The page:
“If they [people running these sites] had realised how they could game the system before they had an ideological leaning, they would still create fake news. I cannot deny that they have an ideology. It is a driving factor, but if tomorrow, for whatever reason, it becomes more profitable to produce fake news about somebody else, if it is not as profitable to provide fake news about the Right, they would still do it,” Sinha says gravely.
This, though, is only one part of the fake news beast. The other, is political propaganda. “When it comes to fake videos, WhatsApp messages, fake images, memes, texts, that is political propaganda, there's no doubt about it,” he says emphatically, adding that while most of the fake videos and images being generated are from the right-wing, fake news exists on both sides of the political divide.
The fight against faking
With a dedicated fake news industry and political parties actively contributing to the problem, Sinha, a one-man operation is fighting an uphill battle. “I am the only full-time employee,” he says, seemingly unfazed, adding, “There are two part-time contributors who would like to remain anonymous.” “Neither of them are journalists,” he clarifies when pressed.
He's aided in his fight by similar fact-checking start-ups like Govindraj Ethiraj's Boom Live, and Pankaj Jain's SMHoaxslayer Facebook page.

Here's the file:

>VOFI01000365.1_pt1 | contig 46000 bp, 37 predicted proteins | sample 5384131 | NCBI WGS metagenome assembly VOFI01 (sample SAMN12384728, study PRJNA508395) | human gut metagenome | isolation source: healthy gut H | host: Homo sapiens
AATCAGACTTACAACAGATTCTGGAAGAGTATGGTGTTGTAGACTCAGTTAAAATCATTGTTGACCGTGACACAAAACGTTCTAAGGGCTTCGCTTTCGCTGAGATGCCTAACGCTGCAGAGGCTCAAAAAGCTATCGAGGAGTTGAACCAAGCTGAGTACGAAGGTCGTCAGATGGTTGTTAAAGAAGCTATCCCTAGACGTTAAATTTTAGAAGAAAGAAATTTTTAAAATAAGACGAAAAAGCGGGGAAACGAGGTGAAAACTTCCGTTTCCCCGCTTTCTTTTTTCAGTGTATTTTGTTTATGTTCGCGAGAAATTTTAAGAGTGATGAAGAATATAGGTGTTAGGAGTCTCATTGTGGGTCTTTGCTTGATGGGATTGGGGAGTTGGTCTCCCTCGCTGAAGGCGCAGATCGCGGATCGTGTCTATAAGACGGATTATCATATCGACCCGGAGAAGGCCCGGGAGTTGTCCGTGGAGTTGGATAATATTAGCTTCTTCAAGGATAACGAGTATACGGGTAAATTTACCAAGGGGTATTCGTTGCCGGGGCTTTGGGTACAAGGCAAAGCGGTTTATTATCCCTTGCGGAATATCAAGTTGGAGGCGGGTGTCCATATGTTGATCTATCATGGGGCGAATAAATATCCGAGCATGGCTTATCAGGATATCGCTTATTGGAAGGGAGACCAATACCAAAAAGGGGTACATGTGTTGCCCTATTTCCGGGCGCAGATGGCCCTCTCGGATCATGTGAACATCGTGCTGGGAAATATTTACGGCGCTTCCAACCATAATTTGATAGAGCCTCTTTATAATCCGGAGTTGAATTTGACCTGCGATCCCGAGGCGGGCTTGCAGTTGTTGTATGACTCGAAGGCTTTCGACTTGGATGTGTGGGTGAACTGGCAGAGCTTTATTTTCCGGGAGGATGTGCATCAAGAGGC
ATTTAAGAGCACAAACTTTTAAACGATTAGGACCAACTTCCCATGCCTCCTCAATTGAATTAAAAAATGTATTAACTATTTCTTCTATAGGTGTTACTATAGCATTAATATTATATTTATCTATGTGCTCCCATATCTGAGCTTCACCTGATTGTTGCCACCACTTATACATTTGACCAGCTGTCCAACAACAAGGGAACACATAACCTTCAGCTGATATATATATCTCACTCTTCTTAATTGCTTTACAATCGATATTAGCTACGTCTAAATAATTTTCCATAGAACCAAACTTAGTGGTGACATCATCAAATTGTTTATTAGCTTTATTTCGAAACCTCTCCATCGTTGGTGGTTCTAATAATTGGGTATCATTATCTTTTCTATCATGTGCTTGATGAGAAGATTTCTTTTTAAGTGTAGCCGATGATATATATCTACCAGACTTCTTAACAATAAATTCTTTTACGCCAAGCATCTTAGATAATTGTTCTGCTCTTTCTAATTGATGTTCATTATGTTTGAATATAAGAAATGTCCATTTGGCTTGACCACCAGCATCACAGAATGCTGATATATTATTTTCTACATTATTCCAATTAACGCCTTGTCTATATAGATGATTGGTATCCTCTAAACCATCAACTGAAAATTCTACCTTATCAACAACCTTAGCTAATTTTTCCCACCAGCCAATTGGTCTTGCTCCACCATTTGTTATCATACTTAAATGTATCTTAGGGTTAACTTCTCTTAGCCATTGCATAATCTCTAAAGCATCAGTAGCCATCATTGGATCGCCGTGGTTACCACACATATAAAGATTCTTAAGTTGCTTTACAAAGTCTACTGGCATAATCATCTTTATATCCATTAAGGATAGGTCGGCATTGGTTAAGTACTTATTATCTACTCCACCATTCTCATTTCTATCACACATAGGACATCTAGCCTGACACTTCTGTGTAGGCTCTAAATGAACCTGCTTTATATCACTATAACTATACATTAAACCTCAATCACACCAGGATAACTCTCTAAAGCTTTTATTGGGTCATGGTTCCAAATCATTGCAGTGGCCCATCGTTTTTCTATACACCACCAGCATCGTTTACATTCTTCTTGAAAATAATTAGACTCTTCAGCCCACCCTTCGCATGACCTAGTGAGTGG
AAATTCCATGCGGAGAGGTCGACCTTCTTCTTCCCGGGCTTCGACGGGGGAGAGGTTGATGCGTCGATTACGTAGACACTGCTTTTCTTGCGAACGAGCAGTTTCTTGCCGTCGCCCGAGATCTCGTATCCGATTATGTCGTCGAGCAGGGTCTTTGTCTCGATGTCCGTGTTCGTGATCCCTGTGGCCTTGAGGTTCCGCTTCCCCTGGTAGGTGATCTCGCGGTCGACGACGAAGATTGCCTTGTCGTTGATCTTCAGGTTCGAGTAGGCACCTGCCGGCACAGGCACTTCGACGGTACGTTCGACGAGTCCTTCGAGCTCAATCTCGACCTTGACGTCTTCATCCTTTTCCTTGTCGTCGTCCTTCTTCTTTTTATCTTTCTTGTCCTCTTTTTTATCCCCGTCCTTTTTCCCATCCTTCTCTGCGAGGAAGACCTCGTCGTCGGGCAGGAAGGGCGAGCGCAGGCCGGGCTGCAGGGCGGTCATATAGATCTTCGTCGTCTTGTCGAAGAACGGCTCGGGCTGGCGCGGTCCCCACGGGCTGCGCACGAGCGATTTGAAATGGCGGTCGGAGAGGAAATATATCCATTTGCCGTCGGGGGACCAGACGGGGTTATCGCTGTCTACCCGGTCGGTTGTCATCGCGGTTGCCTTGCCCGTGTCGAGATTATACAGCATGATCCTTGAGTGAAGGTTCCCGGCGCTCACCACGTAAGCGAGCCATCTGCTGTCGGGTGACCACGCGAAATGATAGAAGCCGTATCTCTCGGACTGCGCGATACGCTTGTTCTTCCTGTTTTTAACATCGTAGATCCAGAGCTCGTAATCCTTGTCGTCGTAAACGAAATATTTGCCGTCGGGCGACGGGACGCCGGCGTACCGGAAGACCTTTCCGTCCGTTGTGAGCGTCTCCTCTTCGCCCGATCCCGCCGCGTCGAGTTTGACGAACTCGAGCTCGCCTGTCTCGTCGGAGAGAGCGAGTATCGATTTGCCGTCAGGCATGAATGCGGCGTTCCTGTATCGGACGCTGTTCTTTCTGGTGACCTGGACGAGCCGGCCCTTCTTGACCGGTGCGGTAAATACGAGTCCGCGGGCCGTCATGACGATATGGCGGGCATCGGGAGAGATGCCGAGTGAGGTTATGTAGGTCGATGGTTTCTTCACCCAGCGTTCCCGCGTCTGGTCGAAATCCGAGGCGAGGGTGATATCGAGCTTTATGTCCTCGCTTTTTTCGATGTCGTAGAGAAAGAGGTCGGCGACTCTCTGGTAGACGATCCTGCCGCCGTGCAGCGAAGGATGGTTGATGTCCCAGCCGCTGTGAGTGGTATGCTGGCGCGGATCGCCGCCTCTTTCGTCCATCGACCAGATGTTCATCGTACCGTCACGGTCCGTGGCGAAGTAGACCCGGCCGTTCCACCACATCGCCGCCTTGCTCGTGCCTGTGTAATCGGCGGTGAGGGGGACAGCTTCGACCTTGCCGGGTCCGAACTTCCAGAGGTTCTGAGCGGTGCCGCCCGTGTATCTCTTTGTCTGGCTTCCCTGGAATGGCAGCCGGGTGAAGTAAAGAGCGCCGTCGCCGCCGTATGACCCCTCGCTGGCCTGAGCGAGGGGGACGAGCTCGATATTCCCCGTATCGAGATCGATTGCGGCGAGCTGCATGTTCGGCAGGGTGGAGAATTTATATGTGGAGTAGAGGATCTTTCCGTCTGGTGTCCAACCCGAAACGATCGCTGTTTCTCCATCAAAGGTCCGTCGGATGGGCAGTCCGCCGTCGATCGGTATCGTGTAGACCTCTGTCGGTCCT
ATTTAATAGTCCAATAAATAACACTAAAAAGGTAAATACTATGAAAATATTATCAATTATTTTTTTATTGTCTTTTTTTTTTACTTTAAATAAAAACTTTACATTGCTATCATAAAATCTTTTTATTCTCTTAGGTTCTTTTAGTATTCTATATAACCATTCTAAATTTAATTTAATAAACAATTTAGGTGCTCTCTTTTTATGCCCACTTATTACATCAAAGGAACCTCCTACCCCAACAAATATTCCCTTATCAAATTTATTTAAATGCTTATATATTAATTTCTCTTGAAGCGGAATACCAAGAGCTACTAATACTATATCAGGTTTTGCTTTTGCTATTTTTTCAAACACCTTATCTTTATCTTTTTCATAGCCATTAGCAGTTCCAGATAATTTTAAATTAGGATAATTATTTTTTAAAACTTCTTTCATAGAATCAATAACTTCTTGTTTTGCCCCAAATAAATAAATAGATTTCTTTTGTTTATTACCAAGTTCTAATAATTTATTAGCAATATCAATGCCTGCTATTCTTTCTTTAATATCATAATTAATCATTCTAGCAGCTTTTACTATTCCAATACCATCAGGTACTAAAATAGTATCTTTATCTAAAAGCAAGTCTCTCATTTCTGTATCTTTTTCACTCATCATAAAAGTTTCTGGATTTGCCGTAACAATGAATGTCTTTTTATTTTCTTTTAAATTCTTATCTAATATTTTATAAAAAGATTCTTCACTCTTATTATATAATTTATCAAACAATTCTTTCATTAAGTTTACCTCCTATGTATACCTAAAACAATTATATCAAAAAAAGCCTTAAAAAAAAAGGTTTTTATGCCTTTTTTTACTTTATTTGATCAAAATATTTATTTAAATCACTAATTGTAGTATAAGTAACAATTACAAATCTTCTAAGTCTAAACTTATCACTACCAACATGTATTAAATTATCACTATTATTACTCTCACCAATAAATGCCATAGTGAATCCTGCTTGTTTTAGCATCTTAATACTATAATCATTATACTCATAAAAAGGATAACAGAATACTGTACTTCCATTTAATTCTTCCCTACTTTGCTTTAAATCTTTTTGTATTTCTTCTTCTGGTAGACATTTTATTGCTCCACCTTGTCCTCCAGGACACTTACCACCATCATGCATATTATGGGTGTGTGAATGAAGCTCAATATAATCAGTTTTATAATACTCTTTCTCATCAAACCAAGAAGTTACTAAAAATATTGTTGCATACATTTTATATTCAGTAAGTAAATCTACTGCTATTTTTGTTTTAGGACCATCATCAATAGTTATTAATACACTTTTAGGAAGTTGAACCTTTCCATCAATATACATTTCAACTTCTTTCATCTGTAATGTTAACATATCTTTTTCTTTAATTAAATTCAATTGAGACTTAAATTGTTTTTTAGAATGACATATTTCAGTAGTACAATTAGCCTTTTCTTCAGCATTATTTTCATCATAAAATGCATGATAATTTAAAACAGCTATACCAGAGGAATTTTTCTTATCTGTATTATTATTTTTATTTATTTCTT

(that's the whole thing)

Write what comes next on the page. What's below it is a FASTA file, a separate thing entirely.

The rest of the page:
Even so, he refuses to equate mainstream media with fake news websites. “With mainstream media there is at least transparency, you know who wrote the story and you can ask for accountability. In the case of fake news websites they function under the cloak of anonymity, they don't care for credibility,” he says.
For a man who's had to deal with more than a few pieces of fake news put out by legacy media houses, Sinha still remains optimistic about them. “It's a business to them,” he explains, “At some point of time, when credibility, or the lack thereof, starts hurting their business, that is when they will start to institute these practices.”
Sinha isn't waiting around for the rest of the media world to turn over a new leaf though, he's already got his eyes set on the next step in the fight against fake news.
“At present the whole thing is just a voluntary effort. Now, we're in the process of registering a not-for-profit company. Once that happens, we can reach out for funds and the first priority then is a Hindi website,” he says, excitement creeping into what is otherwise a very level voice.
“That is the area which needs fact-checking the most, because even the fake news websites propagate most of their content in Hindi.”